150 years ago on 19 September 1864 John Clint, a Liverpool seaman and ship-owner, and Mayor Charles Mozley called a public meeting at Liverpool Town Hall, ‘for the establishment in the River Mersey of a training ship for the children and orphans of seafaring persons and other poor and destitute boys’. By mid November the Admiralty had agreed to their request to provide a suitable ship. They granted the loan of the 50 gun frigate ‘Indefatigable’. On 9 February 1864 the ship left Plymouth for the Mersey to be fitted out at Coburg dock.
The Maritime Archives and Library hold many of the archives of the training ship Indefatigable including minute books, cadet register books, visitor report books and photographs, which give insights into the lives of the cadets there. Read more…
Ben Sheeran, Head Chef at National Museums Liverpool, looks ahead to the Liverpool Food and Drink Festival which takes place on 19, 20 and 21 September. Here he blogs about the joys of pickles and sauces.
In the lead up to Merseyside Maritime Museum marking the centenary of the sinking of Lusitania on 7 May 2015 with our upcoming exhibition ‘Lusitania: life loss, legacy’, it is worth flagging up some other significant dates in the history of this world famous passenger liner. Read more…
Ben Sheeran, Head Chef at National Museums Liverpool, looks ahead to the Liverpool Food and Drink Festival which takes place on 19, 20 and 21 September.
There’s loads going on, including a trench erected in the Museum’s atrium, and an Edwardian School Mistress will also be on hand to teach people about the causes of the First World War.
Our Family History Events can help you search for relatives who served in the war, and give insight into people’s experiences on the Front and at home. This year, the event is more poignant due to the Centenary of the First World War and our new exhibition ‘First World War: reflecting on Liverpool’s Home Front’, which is being displayed to mark 100 years since the outbreak of war.
At the Museum of Liverpool, we look after the collections of The King’s Regiment displayed in the ‘City Soldiers’ gallery, which features a research database for visitors to use to find out more about family members who served with the King’s. The Devereux Database currently contains the biographical details of more than 81,500 men who served in the King’s Regiment during the First World War, along with approximately 5,000 images. This year’s Family History Event will be particularly special because the compiler of this database will be attending from the U.S.A.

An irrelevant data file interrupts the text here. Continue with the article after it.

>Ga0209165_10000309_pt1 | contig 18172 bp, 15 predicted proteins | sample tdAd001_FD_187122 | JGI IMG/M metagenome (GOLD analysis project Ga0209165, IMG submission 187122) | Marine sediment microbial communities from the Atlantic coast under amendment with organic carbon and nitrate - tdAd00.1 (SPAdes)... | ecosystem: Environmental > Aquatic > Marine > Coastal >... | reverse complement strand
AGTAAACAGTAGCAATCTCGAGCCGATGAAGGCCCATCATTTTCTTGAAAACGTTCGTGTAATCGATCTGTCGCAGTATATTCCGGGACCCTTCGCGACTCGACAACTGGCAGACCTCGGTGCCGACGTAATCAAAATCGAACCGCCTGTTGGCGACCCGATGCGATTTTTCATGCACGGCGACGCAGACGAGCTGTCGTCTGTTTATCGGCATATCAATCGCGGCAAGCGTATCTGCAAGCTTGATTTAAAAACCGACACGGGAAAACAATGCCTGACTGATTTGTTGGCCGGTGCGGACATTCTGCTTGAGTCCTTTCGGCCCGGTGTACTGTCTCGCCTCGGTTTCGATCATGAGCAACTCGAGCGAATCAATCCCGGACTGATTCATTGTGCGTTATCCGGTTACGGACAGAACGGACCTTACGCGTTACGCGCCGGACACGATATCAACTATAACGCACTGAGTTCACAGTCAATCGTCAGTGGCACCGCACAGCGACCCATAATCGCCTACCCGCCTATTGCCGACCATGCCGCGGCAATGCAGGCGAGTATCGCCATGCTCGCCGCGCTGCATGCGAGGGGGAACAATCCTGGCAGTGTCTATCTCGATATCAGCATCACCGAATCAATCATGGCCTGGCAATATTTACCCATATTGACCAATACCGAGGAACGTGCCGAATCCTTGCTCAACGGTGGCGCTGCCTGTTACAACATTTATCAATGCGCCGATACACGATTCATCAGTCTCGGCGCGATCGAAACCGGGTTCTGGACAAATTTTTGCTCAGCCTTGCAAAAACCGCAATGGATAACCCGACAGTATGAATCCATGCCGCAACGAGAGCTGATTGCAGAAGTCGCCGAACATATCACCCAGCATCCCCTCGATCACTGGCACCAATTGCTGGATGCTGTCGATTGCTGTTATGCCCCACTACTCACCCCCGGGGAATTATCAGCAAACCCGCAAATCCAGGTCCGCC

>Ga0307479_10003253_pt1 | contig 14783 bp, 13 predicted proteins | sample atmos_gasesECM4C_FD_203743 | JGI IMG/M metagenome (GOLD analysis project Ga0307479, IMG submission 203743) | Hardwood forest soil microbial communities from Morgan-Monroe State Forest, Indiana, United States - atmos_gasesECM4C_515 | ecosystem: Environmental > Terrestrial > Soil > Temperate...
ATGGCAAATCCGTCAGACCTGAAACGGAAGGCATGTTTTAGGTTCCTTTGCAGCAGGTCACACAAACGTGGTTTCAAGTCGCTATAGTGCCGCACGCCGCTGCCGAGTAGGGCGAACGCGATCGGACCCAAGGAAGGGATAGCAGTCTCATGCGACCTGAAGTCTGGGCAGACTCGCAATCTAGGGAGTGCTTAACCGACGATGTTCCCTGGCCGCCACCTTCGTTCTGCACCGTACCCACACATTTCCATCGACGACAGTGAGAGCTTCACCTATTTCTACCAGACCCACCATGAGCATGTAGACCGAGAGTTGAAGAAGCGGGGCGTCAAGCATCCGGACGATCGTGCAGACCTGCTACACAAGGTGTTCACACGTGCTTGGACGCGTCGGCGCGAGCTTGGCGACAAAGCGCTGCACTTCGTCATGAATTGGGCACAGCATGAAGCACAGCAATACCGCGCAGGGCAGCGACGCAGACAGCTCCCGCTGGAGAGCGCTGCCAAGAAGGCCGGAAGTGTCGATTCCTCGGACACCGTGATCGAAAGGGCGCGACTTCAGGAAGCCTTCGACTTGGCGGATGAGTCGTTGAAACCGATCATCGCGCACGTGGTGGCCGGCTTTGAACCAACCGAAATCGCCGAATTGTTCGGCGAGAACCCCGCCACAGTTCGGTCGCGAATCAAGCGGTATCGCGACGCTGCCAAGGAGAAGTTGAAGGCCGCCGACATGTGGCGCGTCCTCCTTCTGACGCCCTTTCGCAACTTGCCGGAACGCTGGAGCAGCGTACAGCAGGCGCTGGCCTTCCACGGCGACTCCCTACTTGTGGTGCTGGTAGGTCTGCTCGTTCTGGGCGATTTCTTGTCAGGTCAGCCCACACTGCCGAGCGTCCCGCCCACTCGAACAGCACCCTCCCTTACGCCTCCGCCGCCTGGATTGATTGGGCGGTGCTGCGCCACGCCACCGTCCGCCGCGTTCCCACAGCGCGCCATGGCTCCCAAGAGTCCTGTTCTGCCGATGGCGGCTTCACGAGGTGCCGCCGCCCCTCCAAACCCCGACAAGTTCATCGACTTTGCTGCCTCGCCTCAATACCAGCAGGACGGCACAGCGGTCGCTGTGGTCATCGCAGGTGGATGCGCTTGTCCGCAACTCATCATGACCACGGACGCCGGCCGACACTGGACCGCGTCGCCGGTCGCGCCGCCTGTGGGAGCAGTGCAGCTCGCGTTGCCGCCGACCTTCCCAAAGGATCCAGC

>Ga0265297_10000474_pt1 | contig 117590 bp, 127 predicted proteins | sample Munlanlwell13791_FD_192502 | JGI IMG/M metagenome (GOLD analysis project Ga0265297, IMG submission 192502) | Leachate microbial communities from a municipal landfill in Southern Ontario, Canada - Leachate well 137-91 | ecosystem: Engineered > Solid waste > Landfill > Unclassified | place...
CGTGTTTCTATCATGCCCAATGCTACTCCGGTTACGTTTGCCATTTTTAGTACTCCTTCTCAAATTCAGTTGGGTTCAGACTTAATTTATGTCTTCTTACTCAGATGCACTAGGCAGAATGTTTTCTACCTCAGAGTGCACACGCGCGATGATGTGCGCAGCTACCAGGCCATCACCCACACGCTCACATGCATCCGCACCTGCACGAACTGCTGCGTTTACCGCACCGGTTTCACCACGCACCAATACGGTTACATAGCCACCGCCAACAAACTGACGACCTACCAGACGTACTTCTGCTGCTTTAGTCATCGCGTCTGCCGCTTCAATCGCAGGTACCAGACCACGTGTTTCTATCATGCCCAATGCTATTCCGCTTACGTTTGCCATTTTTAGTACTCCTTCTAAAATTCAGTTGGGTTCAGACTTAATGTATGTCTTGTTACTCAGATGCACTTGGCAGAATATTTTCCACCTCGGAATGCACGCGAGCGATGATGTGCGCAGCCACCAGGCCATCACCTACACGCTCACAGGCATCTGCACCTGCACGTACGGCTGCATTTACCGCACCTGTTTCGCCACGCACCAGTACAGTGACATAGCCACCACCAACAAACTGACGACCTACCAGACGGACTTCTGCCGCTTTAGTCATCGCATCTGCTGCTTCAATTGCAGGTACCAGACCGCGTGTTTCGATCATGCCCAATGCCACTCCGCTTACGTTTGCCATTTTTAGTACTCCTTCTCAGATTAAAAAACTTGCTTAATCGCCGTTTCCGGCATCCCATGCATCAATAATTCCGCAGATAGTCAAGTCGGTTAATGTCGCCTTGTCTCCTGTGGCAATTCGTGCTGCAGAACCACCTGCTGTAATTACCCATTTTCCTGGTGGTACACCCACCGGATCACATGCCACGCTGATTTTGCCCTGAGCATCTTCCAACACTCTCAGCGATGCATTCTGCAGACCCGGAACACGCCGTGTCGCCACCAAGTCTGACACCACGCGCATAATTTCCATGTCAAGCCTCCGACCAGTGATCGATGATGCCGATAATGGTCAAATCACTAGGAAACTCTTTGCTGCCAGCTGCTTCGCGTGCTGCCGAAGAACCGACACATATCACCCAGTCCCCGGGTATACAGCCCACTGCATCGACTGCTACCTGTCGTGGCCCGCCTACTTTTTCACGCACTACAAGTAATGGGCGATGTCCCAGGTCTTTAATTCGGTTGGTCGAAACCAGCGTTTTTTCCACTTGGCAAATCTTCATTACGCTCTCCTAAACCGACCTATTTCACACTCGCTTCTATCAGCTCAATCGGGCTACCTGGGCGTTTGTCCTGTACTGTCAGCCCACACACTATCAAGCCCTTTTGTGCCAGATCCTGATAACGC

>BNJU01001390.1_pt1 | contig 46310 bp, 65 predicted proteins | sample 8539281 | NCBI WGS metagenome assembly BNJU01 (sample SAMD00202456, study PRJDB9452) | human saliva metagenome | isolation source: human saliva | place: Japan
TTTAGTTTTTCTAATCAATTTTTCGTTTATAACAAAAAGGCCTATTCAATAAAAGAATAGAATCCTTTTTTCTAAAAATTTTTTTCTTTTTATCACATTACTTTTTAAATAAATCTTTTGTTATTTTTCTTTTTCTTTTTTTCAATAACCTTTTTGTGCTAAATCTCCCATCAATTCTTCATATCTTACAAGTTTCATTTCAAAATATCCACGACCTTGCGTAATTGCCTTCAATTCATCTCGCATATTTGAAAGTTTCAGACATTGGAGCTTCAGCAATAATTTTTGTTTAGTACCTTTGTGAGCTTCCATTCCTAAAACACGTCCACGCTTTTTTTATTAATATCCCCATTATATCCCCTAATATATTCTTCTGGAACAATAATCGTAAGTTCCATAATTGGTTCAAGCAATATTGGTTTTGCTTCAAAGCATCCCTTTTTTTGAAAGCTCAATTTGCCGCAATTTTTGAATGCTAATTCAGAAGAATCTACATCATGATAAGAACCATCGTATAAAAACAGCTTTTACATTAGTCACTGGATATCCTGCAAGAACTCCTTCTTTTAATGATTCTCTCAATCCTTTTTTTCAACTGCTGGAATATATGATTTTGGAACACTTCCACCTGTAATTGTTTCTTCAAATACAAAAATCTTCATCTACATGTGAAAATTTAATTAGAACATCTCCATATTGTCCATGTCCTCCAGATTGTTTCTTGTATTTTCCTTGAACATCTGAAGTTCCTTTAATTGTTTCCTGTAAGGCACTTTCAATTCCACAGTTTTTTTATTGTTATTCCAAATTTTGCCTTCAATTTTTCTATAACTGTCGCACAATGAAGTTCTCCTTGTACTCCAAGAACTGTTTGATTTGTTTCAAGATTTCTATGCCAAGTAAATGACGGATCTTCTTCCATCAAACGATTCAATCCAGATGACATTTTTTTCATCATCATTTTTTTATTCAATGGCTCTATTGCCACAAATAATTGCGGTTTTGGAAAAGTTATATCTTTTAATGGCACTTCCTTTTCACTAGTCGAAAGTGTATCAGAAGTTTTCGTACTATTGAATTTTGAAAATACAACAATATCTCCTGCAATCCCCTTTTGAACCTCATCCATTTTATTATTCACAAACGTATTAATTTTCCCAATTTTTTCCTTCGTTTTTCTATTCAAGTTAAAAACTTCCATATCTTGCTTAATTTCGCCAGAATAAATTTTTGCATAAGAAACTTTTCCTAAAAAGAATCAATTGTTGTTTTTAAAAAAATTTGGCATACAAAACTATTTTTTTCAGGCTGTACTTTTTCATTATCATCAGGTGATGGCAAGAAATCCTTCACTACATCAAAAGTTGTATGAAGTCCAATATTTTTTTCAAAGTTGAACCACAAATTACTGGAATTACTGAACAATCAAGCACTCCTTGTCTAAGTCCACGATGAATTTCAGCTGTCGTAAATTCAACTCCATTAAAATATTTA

We are also working with local experts and societies to assist visitors’ research of soldiers from the area, including:
- Liverpool Medical Institute
- Liverpool Medical History Society
- WO1 (RSM) Bob Dixon from 208 Field Hospital
- Local King’s Regiment experts
- The Western Front Association
- Liverpool and South West Lancashire Family History Society
- The Liverpool First World War Research Committee
- The Liverpool Pals
- The King’s Regiment Association
- John Moores University
There will be a range of family friendly activities on offer throughout the day including handling sessions, poetry performances and arts and crafts for younger visitors. Visitors can also meet the Museum’s own King’s Regiment ‘Tommy Atkins’ and see what his life in a trench was like, or learn about the embroidered postcards he sent home.
Anyone visiting us down at the Liverpool waterfront this week might have noticed a distinctive red flag flying above the old Liverpool Pilotage building next door to the Museum of Liverpool. Bright red, with the Union flag in the top left corner, it’s known as a Red Ensign. Yesterday myself and a couple of colleagues had the slightly hair-raising task (it looks a lot higher up once you get up there!) of climbing up to the roof and raising the flag in time to mark Merchant Navy Day on 3 September. Read more…